An Overview on Oviparous Animals



The word ‘oviparous’ refers to the animals that reproduce or start new generations by laying eggs. Even though fertilization occurs externally or internally, the eggs are always hatched in the external environment. The hatching never occurs inside the womb of the mother. These animals are capable of laying one or several eggs.

Types of Oviparous Animals:

Animals like amphibians, fish, birds and reptiles are oviparous. Let us learn about these oviparous animals in detail:


  • Amphibians:


Frogs, salamanders and newts are amphibian animals. These animals can live both inside and outside water, but need to remain moist at all times. Amphibian animals lay eggs which are fertilized externally by the male animals. After fertilization, the female amphibian lays her eggs in ponds or other water bodies. 

Amphibians mostly emerge from the egg in their larval form. These larvae have tiny tails and gills, which helps them to continue development inside the water body or pond. Gradually, the larva grows into an adult by losing its tail and developing larger limbs. 


  • Fish:


The female fish discharges her eggs in tiny sand holes or amongst aquatic plants. The male fish later releases his sperms on the eggs. Both male and female fishes suspend their eggs and sperms into the environment and hope that they find each other. Fishes such as Bagrid catfish, store the fertilized eggs in their mouths in order to protect the eggs from potential predators. 


  • Reptiles:


Reptiles include snakes, crocodiles, turtles and lizards. Reptiles live both on land and in water. As predators are around, there is a high risk of losing eggs to predators, which leads to low species survival rate. This is why reptiles and amphibians tend to lay large amounts of eggs, sometimes as many as hundred eggs. 


  • Birds:


Majority of birds lay one or two eggs. The birds who lay one or two eggs, do not survive for long periods of time in the wild. These birds spend most of their time protecting their eggs from possible predators. For example, the little tinamou bird which lays one or two eggs. Whereas birds like Wood duck, which can lay 7 to 14 eggs per clutch, have a higher survival rate. These birds don’t need to stay that long with their eggs.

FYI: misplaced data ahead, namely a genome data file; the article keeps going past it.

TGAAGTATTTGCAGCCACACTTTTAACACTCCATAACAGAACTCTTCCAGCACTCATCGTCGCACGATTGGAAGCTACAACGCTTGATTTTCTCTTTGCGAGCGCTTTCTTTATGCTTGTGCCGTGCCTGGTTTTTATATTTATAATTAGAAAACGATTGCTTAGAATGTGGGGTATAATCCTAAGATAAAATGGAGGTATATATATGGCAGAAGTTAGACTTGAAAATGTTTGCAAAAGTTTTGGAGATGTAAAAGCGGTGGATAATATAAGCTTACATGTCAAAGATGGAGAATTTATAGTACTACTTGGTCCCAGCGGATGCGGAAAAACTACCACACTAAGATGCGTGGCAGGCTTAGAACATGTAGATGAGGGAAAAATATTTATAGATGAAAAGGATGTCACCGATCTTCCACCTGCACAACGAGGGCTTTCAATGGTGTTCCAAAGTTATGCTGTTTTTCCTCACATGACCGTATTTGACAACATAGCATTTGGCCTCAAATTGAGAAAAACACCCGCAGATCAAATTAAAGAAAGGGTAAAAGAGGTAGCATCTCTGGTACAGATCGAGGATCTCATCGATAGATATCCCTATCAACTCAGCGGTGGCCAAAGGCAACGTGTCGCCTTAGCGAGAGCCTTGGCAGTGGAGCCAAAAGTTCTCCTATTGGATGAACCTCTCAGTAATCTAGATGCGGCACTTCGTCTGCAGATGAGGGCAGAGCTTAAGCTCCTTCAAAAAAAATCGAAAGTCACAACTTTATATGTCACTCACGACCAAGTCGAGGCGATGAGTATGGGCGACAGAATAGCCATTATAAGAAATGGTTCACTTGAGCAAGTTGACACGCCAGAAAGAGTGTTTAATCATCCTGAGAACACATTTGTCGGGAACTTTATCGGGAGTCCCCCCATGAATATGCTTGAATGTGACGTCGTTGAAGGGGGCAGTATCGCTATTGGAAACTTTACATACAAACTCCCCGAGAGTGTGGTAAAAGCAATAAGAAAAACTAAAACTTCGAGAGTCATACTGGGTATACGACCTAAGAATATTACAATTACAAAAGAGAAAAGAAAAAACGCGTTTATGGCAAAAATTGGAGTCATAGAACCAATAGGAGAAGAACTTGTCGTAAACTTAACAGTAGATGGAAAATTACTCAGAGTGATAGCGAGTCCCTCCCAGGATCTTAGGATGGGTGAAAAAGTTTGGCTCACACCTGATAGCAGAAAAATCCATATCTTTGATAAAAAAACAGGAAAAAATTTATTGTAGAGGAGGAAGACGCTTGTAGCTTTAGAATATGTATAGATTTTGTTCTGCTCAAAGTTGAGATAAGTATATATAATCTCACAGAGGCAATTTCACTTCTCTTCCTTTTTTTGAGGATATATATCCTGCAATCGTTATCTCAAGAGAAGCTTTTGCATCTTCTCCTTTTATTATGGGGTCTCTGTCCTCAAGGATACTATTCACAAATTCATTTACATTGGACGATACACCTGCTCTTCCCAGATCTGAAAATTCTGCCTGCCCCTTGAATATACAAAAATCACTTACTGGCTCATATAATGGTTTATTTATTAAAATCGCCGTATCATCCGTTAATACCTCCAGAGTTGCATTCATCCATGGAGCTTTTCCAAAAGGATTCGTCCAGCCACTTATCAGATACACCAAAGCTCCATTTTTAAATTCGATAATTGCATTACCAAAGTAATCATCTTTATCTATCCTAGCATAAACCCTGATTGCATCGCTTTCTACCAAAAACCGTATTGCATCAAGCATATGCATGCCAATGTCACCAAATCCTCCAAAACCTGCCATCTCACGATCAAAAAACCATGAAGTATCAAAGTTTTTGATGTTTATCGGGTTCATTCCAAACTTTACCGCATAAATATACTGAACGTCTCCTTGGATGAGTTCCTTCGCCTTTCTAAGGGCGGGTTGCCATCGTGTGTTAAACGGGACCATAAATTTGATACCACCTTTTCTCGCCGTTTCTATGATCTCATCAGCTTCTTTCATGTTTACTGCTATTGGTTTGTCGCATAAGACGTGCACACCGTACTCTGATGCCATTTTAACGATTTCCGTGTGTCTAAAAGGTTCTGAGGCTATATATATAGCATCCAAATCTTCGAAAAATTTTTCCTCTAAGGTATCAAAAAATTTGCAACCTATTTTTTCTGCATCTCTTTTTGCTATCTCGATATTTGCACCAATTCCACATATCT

• Arthropods:


Most of the arthropods such as hexapods, myriapods, crustaceans, and arachnids are oviparous. Millions of arthropods like spiders, crabs and centipedes are capable of laying hundreds of eggs. While some eggs are fertilized through internal fertilization, the other non-fertile eggs need external fertilization.  

Few Disadvantages of Oviparity:

  • The mother needs to protect or hide their eggs during development. If not protected, they fall bait to several predators in the environment.
  • Oviparous offspring require more time and energy for development. This may cause distress to the mother and result in fewer offspring.
  • There is a lack of mobility during the egg development period. The eggs of an oviparous animal need to remain stationary at one place. The mother can move her young once they have hatched. 


When the offspring develops outside their mother, this type of reproduction greatly benefits the survival rate of the species. Therefore, oviparous animals have a higher rate of survival than animals who do not lay eggs for reproduction. 

Different oviparous animals protect their eggs in different ways. While birds incubate and monitor their egg’s development, the turtles dig a huge hole in the sand and lay their eggs in those holes for protection from predators. 

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